The two sides of globalization


Shifting gears back to politics and the parallels between the US elections and Brexit, one thought on my head lately is the discussion on jobs and the sentiment against globalization. There are a 100 reasons to hate the result of the election but we also need to take away that there is a sentiment that is building which hasn’t been talked about enough. 

As a student of economics, we have always been thought that globalization is a wonderful thing- free movement of people and products across countries without barriers resulting in economies of scale and lower prices. That premise has brought the world closer- we drink Kenyan coffee brewed in a German coffee machine in a cup made in China.

People who opposed globalization were labeled protectionist and countries pursuing such policies were pressured into joining the global free market for trade.

But there is a price to pay: developed countries like US and UK have seen jobs move to China and Mexico. The people working in these factories in the small industrial towns presumably don’t have degrees that offer them new jobs and don’t have the luxury to re-skill with mouths to feed and mortgages to pay. The result is they take lower paying jobs to pay the bills but might end up in a lower income segment. This group doesn’t reflect in any unemployment number but they feel forgotten by their governments. This article Article: Revenge of Forgotten Class has examples from the swing states. There were similar anecdotes from UK, where a builder interviewed said he worked for 20£ an hour but was outbid by Polish migrants who work for half that. His choices are to work at half pay or risk going hungry, even if he went the half pay route, he feels significantly poorer.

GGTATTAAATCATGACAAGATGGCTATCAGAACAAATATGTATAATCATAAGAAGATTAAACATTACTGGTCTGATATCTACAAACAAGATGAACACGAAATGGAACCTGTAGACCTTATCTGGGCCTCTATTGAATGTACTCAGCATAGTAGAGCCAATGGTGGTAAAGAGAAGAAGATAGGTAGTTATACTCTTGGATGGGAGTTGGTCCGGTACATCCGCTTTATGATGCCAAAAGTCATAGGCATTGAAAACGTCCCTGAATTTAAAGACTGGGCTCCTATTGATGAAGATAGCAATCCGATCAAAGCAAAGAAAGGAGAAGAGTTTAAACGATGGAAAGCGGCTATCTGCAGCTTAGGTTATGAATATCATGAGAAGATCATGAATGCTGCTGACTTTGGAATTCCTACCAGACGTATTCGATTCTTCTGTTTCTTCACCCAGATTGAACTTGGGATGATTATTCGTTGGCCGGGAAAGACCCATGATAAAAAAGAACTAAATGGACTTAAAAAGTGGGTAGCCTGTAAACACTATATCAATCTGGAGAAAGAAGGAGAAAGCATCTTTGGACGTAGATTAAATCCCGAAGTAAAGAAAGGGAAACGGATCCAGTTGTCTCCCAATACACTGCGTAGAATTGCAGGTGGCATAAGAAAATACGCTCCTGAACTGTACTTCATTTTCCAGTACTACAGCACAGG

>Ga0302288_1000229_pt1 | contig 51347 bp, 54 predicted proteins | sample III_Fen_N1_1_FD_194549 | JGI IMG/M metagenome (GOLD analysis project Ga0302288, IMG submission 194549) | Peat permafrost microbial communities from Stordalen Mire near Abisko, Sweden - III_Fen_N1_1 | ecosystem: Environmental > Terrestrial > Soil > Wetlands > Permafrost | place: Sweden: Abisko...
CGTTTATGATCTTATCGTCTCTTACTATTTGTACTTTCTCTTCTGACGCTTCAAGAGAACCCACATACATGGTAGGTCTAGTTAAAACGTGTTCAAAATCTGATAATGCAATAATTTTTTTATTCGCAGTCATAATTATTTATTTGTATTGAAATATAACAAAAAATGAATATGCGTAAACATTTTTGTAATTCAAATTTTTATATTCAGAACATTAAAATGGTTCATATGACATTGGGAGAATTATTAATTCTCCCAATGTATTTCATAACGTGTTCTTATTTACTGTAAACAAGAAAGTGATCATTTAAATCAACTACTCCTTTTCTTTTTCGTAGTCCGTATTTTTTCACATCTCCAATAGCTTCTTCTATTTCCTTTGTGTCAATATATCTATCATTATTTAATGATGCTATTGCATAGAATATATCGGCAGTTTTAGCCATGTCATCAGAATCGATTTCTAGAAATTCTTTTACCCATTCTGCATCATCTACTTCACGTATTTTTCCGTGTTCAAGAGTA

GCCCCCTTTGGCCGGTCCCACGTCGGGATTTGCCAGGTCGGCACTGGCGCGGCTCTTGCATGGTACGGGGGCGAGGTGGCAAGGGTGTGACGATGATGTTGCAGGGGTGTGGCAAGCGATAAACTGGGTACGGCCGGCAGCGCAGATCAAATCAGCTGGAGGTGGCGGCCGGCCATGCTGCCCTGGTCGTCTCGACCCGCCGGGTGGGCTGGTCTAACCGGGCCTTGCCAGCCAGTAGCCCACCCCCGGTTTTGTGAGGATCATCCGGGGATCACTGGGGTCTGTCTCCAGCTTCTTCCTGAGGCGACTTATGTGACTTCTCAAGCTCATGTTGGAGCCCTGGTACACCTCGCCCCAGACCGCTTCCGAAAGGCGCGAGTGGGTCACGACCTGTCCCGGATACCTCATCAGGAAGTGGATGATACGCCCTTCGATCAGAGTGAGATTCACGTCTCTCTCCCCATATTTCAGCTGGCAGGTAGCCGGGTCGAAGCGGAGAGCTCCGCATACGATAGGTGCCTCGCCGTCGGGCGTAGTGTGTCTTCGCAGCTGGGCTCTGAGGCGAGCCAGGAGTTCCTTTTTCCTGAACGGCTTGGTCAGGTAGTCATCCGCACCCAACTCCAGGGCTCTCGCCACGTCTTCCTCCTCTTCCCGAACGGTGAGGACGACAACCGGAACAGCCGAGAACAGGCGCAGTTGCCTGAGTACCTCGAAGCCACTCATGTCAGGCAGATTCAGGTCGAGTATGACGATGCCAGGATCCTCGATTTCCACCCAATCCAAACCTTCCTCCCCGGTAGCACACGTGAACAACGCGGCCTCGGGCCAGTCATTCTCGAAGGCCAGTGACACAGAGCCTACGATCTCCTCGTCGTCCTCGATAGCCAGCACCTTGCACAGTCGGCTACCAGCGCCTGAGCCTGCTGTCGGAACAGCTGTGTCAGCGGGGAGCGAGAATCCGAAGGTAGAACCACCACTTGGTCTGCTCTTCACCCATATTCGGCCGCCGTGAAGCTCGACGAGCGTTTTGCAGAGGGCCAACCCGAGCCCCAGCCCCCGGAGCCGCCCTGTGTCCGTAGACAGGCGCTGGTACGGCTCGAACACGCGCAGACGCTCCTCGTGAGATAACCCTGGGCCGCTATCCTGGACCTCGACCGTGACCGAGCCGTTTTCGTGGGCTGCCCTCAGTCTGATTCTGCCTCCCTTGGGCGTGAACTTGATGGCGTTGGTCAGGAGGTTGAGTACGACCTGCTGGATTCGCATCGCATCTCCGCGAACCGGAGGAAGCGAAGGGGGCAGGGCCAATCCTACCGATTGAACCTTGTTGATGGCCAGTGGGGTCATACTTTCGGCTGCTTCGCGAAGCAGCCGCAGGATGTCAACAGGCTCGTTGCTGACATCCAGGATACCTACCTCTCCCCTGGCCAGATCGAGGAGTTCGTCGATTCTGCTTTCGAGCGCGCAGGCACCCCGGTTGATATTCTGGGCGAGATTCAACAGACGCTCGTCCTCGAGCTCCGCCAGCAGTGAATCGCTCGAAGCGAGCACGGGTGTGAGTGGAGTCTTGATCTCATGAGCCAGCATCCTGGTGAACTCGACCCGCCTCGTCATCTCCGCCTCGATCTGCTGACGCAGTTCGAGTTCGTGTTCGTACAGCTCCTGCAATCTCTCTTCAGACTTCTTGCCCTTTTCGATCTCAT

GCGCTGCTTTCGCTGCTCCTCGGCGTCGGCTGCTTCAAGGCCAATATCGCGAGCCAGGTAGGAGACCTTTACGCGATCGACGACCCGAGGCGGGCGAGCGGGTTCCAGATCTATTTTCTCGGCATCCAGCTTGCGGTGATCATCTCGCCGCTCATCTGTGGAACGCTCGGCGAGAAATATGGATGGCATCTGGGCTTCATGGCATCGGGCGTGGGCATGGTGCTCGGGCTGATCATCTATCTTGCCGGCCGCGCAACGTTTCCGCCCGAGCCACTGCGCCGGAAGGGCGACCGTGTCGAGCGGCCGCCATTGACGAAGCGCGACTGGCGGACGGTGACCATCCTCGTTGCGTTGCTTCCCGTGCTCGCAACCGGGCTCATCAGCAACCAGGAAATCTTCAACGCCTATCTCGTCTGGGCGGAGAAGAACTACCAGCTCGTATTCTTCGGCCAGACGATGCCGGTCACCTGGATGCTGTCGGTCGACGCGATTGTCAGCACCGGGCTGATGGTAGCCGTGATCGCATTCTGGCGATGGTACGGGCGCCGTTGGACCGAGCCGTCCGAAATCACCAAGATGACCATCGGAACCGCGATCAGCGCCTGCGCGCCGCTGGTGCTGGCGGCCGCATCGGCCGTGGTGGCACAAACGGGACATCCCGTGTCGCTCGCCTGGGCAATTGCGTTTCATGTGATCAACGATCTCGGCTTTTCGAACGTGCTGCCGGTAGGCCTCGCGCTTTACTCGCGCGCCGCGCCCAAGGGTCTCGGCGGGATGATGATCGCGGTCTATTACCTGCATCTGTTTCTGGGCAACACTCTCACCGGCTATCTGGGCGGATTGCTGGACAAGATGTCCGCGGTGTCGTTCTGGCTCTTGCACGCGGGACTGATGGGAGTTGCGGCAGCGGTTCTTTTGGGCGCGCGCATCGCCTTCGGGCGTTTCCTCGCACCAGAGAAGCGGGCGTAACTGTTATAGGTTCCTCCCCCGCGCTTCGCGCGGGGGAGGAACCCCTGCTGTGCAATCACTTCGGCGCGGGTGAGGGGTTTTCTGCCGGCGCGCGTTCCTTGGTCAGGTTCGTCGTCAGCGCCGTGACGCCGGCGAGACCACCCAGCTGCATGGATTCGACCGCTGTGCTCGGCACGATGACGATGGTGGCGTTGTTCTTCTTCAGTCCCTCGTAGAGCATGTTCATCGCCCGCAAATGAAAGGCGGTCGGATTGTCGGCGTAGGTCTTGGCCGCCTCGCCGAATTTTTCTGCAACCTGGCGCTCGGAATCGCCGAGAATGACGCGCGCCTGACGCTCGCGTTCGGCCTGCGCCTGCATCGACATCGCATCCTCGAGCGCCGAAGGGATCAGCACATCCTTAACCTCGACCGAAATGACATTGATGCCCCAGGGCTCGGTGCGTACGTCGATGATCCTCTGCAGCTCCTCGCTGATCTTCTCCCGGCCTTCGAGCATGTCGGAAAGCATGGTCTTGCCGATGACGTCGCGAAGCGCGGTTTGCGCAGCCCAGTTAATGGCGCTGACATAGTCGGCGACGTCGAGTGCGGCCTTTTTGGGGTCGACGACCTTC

The lack of focus by the Democrats on this issue cost them a lot of votes- Michael Moore called the result in July and cited this particular reason for the Rust belt- Ohio, Pennsylvania, Michigan, and Wisconsin- traditionally Democrat states to switch to Republican. 

There needs to be more thought on how this situation needs to addressed otherwise those negatively affected by globalization with hold the politicians responsible for negotiating trade deals that resulted in cheaper items for them to buy but not enough money to afford them. 

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2 comments on “The two sides of globalization

  1. Thigh provoking Rohini, I agree this problem should have been talked about more by the democrats. But I do have a larger issue with this: I don’t see how the politicians can fix this problem – it had to be fixed by the people facing them e.g. Go back and get more training if your current job isn’t working out. And let’s not forget, they are gaining from globalization in other ways too, given they drink coffee and eat and buy stuff and all that. So yes, politicians can hold our hands and tell us it will all be ok and maybe pass some programs that can help, but the ultimate responsibility of catching up with the times is ours

    • Thanks for reading! 🙂
      I agree- it is a person’s prerogative to retrain to fit into the new economy. But let’s face it, we are talking about a blue collar economy, probably without a college degree- if you are out of a job and have bills to pay, you end up taking a lower paying job not think about investing in future by gaining new skills. And it’s human nature to blame others and not look at how we can solve it. The election is the perfect outlet for these angry disillusioned people.
      The U.K. faces the same situation- that’s why there is discussion to nationalize tata steel after tata decided to sell the plant- they can’t afford to upset any more U.K. voters after seeing their anger manifested in the Brexit vote.

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